Lesson 36: To be a non-idiot, avoid doing things that are really stupid.
Case Study 1: Rockstar games put a pornographic minigame in their teen-rated game, Grand Theft Auto: San Andreas. That is really stupid. Avoid doing stuff like that.
Case Study 2: Rockstar Games, upon coming to their senses regarding their pornographic minigame, did not remove the minigame but instead changed the game logic slightly so it couldn't be unlocked by normal play. That is also really stupid. Avoid doing this if you want to be a non-idiot.
Lesson 37: If you do manage to do something really stupid and you get caught, don't lie about it or make up conflicting stories. If you just plead guilty, your chance of recovery is much greater.
Case Study 1: Rockstar Games, when it was made public that changing some bits in a configuration file would unlock the aforementioned pornographic game, lied and blamed the innocent by claiming that the entire minigame was written by the person who discovered the hack.
It was later shown that the minigame could similarly be unlocked on the Playstation version, which can't have code inserted into the game media because it's a read-only DVD.
For Rockstar to lie like that was groundbreakingly mind-numbingly groin-grabbingly planet-smashingly stupid. Not only were they exposed as liars and are now spoken of in the same glowing terms as Karl Rove by people almost as powerful as Karl Rove, but they've now got the possibility of a defamation of character lawsuit thrown at 'em by the kid who discovered how to unlock the minigame.
Case Study 2: In the mid-late 90's, I turned in a local nonprofit religious radio station to the FCC and the Texas Attorney General for broadcasting commercials for the "
MasterCard" during his show.
The station responded by sending out two letters. To the FCC they sent a letter saying that the commercial was a mistake. To the Texas AG they sent a letter saying that I was a crank and that they had the right to play any commercial they damn well pleased. Seeing this, I forwarded a copy of the Texas AG letter to the FCC, showing that they were lying and had no intention of stopping the commercials.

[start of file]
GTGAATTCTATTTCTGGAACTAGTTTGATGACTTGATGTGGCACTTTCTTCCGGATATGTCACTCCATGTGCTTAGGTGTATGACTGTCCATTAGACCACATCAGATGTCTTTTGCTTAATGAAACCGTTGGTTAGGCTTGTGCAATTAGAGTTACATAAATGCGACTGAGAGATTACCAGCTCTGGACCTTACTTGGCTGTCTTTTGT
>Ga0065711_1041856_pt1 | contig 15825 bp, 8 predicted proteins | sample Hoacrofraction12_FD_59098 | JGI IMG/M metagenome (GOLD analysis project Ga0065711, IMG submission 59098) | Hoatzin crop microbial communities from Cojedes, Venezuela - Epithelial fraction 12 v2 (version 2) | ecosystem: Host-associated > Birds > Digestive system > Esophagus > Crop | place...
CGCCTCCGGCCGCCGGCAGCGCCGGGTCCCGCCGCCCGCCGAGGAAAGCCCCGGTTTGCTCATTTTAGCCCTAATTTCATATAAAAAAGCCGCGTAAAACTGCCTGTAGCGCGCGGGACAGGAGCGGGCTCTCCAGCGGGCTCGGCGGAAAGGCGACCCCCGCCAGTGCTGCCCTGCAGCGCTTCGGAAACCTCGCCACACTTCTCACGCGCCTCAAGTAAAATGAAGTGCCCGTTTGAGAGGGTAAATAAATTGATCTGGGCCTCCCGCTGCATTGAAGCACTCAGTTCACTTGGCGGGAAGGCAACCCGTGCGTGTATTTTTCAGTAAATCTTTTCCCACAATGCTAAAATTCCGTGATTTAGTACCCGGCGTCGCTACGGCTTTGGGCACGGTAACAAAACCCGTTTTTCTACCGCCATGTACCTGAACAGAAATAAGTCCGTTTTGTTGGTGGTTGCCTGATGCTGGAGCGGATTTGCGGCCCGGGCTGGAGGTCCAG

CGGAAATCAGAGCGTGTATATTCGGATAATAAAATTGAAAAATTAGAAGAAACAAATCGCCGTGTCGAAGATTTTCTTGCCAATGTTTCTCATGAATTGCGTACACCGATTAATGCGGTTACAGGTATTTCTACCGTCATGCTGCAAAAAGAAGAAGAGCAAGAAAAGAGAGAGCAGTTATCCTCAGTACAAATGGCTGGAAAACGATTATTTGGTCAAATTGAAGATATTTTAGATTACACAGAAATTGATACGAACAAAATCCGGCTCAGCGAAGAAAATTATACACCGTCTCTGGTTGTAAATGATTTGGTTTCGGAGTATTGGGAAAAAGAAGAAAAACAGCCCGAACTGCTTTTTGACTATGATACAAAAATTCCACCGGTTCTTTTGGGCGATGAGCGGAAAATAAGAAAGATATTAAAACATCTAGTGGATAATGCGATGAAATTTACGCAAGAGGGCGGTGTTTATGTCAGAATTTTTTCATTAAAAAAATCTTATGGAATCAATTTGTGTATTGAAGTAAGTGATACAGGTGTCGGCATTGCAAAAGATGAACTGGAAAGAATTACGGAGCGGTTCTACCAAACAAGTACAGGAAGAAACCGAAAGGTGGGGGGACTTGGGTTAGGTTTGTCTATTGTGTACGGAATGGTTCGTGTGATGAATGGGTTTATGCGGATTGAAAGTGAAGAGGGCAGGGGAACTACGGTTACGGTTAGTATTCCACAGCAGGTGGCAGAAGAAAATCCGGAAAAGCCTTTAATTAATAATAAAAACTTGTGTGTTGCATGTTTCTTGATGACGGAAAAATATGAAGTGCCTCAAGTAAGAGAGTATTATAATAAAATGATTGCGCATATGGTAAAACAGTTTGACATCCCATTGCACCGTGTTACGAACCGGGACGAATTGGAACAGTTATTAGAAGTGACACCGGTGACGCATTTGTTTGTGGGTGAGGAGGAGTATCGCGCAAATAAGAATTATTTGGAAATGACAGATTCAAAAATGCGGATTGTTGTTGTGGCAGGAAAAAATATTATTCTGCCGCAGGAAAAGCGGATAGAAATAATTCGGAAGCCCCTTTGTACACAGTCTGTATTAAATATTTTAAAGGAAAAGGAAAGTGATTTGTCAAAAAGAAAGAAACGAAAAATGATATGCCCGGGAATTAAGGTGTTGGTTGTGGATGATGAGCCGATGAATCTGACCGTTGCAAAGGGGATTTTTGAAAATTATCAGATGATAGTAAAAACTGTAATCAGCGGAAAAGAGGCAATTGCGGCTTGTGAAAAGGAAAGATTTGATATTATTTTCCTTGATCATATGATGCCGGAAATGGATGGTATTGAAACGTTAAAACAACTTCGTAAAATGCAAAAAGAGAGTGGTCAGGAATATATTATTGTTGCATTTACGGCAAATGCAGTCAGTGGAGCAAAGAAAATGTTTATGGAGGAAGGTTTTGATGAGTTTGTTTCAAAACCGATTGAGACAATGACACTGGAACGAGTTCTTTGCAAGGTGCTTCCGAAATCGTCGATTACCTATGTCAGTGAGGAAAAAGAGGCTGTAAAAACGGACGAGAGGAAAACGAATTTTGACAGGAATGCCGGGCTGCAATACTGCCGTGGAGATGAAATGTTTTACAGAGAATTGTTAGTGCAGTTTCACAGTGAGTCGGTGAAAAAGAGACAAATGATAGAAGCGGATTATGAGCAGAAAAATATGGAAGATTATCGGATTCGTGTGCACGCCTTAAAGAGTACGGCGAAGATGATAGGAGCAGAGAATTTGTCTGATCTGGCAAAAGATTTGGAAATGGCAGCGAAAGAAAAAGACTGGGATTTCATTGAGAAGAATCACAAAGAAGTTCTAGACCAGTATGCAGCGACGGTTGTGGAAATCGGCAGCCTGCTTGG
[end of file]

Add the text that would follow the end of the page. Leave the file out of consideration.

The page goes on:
The FCC responded by citing the station and stating that any further violations would result in a review and possible revocation of the station's broadcasting license. If you're a broadcaster, lying to the regulating body that controls your license to broadcast is exceedingly stupid.
Case Study 3: Around 2003, CivilGrrl Engineering, Inc. (my wife's company) received a letter from the Texas Board of Professional Engineers stating that they were investigating a possible ethics violation against her. Turns out an auditor at a local municipality noticed that a permit approval that was supposed to be delivered in "a timely manner" took about 20 days to get from one department to another, and the board considers "a timely manner" to be less than 5 days.
In response, CivilGrrl drafted a letter to the board telling the truth --that she was unaware of the rule regarding the particular permit and its timing. She apologized for the mistake and said she would work to ensure that it wouldn't happen again.
In response, the board said it understood that no malice was intended. The violation was closed and removed from her record completely.
Telling the truth and pleading guilty resulted in the problem going away. To plead guilty when you know you're guilty renders you a non-idiot and often fixes the problem.
Next week we'll cover lessons 38 and 39, "Don't spit into the wind" and "Don't whiz on the electric fence".
Thank you for your time.